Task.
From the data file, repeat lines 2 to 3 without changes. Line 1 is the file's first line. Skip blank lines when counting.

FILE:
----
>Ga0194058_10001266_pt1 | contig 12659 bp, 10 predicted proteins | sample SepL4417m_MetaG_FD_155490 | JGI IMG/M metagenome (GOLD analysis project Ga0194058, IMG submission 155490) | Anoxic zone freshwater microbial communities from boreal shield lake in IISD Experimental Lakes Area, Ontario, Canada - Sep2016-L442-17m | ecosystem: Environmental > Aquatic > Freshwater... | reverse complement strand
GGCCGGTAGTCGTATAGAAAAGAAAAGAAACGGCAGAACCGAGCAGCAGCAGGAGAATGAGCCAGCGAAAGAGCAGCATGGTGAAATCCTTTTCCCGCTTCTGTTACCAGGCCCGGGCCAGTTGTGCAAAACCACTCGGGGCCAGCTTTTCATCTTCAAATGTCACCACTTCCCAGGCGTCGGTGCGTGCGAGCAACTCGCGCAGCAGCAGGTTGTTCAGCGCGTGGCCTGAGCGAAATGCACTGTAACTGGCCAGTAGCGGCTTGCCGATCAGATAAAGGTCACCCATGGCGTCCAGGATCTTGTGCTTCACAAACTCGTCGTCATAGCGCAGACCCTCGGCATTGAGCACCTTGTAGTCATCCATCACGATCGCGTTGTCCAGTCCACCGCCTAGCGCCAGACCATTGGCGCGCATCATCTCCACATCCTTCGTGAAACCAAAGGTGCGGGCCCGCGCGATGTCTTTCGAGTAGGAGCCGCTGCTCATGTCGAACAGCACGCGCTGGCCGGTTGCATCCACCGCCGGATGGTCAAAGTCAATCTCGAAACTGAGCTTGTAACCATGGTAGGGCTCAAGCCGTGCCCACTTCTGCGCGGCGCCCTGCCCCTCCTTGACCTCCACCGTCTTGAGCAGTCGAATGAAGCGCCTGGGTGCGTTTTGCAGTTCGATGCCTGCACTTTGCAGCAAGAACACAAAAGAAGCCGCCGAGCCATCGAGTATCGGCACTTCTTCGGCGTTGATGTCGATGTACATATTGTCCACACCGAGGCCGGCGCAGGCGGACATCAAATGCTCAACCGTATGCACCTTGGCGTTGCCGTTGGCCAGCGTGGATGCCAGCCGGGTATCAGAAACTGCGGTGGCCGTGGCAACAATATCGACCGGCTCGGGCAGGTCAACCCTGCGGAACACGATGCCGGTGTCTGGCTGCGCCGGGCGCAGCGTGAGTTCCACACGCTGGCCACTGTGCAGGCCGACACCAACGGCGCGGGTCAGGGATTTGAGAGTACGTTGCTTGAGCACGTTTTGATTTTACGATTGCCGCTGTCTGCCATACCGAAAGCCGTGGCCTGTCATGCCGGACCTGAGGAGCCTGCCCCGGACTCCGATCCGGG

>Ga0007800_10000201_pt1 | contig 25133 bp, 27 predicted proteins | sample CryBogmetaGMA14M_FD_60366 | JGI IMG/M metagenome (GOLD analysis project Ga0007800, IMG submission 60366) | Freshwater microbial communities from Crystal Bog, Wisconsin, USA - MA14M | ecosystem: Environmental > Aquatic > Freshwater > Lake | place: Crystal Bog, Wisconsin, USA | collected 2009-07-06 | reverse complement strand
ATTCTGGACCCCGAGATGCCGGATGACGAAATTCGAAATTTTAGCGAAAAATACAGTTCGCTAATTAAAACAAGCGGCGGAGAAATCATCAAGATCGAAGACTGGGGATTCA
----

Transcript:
GGCCGGTAGTCGTATAGAAAAGAAAAGAAACGGCAGAACCGAGCAGCAGCAGGAGAATGAGCCAGCGAAAGAGCAGCATGGTGAAATCCTTTTCCCGCTTCTGTTACCAGGCCCGGGCCAGTTGTGCAAAACCACTCGGGGCCAGCTTTTCATCTTCAAATGTCACCACTTCCCAGGCGTCGGTGCGTGCGAGCAACTCGCGCAGCAGCAGGTTGTTCAGCGCGTGGCCTGAGCGAAATGCACTGTAACTGGCCAGTAGCGGCTTGCCGATCAGATAAAGGTCACCCATGGCGTCCAGGATCTTGTGCTTCACAAACTCGTCGTCATAGCGCAGACCCTCGGCATTGAGCACCTTGTAGTCATCCATCACGATCGCGTTGTCCAGTCCACCGCCTAGCGCCAGACCATTGGCGCGCATCATCTCCACATCCTTCGTGAAACCAAAGGTGCGGGCCCGCGCGATGTCTTTCGAGTAGGAGCCGCTGCTCATGTCGAACAGCACGCGCTGGCCGGTTGCATCCACCGCCGGATGGTCAAAGTCAATCTCGAAACTGAGCTTGTAACCATGGTAGGGCTCAAGCCGTGCCCACTTCTGCGCGGCGCCCTGCCCCTCCTTGACCTCCACCGTCTTGAGCAGTCGAATGAAGCGCCTGGGTGCGTTTTGCAGTTCGATGCCTGCACTTTGCAGCAAGAACACAAAAGAAGCCGCCGAGCCATCGAGTATCGGCACTTCTTCGGCGTTGATGTCGATGTACATATTGTCCACACCGAGGCCGGCGCAGGCGGACATCAAATGCTCAACCGTATGCACCTTGGCGTTGCCGTTGGCCAGCGTGGATGCCAGCCGGGTATCAGAAACTGCGGTGGCCGTGGCAACAATATCGACCGGCTCGGGCAGGTCAACCCTGCGGAACACGATGCCGGTGTCTGGCTGCGCCGGGCGCAGCGTGAGTTCCACACGCTGGCCACTGTGCAGGCCGACACCAACGGCGCGGGTCAGGGATTTGAGAGTACGTTGCTTGAGCACGTTTTGATTTTACGATTGCCGCTGTCTGCCATACCGAAAGCCGTGGCCTGTCATGCCGGACCTGAGGAGCCTGCCCCGGACTCCGATCCGGG

>Ga0007800_10000201_pt1 | contig 25133 bp, 27 predicted proteins | sample CryBogmetaGMA14M_FD_60366 | JGI IMG/M metagenome (GOLD analysis project Ga0007800, IMG submission 60366) | Freshwater microbial communities from Crystal Bog, Wisconsin, USA - MA14M | ecosystem: Environmental > Aquatic > Freshwater > Lake | place: Crystal Bog, Wisconsin, USA | collected 2009-07-06 | reverse complement strand